Re: What is annoying in the flattr buttons?
Tshepang Lekhonkhobe <email@example.com> writes:
> Didier 'OdyX' Raboud <firstname.lastname@example.org> wrote:
>> For a simple reason, the DMUP ; which every user of Debian resources
>> must follow. It says (in its introduction, point 1).
>> * "Don't use Debian Facilities for private financial gain"
> I'm sure this is just a guideline of course, else the following should
> be adhered to:
> "Don't mention a book you've just written if that piece of writing
> will show up on Debian Planet, even if the book is about Debian."
Indeed, and therefore there's already been a lot of discussion on this
thread about how the boundary is fuzzy, we don't want to be too literal
about it, some amount of incidental use is fine, and so forth. But
because the boundary is fuzzy, that means we sometimes have to have these
conversations, and it means that the topic is legitimate.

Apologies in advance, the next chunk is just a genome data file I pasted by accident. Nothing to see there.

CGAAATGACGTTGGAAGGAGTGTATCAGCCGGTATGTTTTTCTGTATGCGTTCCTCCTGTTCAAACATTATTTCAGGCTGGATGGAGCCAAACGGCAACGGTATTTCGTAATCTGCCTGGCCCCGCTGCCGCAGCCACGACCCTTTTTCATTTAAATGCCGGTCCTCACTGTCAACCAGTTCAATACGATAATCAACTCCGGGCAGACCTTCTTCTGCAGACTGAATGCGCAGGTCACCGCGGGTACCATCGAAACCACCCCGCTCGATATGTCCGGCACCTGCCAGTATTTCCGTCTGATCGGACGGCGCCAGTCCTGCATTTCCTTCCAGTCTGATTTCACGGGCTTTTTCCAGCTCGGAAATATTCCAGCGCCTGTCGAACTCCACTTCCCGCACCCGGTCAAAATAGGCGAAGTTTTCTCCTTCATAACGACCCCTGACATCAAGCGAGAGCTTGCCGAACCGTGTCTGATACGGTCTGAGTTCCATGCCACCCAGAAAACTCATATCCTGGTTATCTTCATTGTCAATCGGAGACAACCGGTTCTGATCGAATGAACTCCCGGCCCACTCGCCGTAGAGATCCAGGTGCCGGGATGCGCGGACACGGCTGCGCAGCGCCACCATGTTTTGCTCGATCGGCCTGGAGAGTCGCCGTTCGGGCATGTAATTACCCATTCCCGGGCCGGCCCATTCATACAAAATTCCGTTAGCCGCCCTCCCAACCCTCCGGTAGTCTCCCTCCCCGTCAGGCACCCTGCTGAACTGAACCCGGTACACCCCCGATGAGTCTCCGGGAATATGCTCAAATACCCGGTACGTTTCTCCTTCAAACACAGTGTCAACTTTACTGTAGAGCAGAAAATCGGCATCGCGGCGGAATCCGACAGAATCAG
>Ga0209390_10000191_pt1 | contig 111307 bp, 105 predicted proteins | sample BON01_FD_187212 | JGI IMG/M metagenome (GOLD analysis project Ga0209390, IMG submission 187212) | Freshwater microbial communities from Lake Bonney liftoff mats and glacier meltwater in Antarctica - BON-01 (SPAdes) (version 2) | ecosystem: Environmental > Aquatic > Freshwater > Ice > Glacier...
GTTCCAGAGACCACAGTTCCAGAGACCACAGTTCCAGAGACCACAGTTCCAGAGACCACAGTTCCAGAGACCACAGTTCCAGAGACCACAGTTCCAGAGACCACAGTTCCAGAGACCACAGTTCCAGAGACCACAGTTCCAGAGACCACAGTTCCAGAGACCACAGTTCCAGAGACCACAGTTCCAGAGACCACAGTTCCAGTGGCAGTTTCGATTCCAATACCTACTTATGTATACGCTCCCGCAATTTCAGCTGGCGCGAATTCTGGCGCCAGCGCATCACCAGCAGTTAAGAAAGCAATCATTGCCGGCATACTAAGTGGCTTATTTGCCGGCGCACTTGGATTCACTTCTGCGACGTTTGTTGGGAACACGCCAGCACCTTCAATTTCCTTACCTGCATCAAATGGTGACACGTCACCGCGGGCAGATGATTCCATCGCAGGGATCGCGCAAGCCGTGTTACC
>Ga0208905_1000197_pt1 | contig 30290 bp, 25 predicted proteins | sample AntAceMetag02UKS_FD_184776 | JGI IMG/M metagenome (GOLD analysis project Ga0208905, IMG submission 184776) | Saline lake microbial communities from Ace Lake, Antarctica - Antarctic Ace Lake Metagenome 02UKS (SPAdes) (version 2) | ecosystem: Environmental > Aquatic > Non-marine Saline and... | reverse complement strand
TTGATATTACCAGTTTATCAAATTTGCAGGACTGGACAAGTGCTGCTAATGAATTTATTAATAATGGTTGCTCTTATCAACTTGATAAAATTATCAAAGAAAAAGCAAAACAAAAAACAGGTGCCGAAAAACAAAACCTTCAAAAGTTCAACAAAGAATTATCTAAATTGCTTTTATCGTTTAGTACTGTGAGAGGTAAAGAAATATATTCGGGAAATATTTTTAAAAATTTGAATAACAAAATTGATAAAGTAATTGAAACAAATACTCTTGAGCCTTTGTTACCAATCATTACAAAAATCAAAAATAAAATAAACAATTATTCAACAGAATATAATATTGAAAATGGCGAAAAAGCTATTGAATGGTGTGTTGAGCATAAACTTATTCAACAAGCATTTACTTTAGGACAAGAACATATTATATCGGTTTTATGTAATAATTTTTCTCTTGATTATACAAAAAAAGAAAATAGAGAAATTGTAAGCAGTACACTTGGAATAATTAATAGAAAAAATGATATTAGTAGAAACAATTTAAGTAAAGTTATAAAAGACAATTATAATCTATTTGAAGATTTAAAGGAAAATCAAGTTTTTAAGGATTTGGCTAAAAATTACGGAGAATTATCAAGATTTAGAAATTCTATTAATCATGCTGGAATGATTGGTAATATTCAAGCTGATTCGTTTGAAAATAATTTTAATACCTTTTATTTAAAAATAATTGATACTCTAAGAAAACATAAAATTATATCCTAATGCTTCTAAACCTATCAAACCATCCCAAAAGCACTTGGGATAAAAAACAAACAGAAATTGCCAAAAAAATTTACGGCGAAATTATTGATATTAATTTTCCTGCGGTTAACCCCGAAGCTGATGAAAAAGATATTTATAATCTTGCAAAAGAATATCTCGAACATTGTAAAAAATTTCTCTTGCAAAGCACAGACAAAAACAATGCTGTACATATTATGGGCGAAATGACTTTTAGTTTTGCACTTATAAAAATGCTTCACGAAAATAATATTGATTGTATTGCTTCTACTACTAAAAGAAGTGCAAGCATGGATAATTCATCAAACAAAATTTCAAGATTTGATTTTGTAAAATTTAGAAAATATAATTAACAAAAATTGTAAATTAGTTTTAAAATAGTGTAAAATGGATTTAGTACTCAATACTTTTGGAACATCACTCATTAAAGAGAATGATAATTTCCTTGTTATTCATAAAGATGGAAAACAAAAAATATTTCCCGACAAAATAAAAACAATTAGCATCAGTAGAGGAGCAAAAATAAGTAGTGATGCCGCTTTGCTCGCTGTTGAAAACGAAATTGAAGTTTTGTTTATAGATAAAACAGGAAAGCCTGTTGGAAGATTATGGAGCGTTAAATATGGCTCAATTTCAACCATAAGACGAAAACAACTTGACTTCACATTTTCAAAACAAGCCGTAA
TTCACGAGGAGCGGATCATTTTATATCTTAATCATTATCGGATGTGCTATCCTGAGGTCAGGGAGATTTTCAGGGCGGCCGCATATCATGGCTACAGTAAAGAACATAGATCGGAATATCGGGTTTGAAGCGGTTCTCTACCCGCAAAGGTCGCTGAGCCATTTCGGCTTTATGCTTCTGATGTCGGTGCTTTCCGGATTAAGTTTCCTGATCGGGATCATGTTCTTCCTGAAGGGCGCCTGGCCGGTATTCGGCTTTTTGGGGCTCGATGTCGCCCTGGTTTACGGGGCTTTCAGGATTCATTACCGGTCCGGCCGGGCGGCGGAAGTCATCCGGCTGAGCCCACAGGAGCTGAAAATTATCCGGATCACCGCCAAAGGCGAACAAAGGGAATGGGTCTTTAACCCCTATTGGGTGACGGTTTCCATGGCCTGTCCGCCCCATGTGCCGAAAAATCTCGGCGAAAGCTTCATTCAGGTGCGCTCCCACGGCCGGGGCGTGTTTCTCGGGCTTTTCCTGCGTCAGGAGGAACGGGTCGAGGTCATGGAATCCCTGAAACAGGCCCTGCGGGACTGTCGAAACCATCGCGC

I probably come to this from a slightly different perspective than some of
the people here since I work for a non-profit educational institution,
which has similar requirements around use of university facilities for
personal gain for tax reasons. If someone at Stanford used Stanford
computing facilities directly for personal financial gain, Stanford could
get into serious trouble with the US government because it's a violation
of our tax-free non-profit status.
As you would expect, just like with the Debian systems, the boundary is
fuzzy and complicated, and there's a lot of things that fall into a grey
area (note, for example, that both Yahoo and Google started as student
projects and originally ran on Stanford's network, but notice also that we
kicked both of them off our network onto their own bandwidth long before
they became companies). The university, like most places with this issue,
has guidelines that allow for "incidental use," where "incidental" is left
open to a common-sense interpretation. But there's still a real rule
there, and the university occasionally has to enforce it.
I personally felt quite uncomfortable with hosting my web site, which as
previously mentioned has some affiliate links to an on-line bookstore, on
the Stanford network even though it was on my personal hardware, and felt
much more comfortable about that once I moved my personal web site to my
own VMs hosted elsewhere.
Russ Allbery (email@example.com) <http://www.eyrie.org/~eagle/>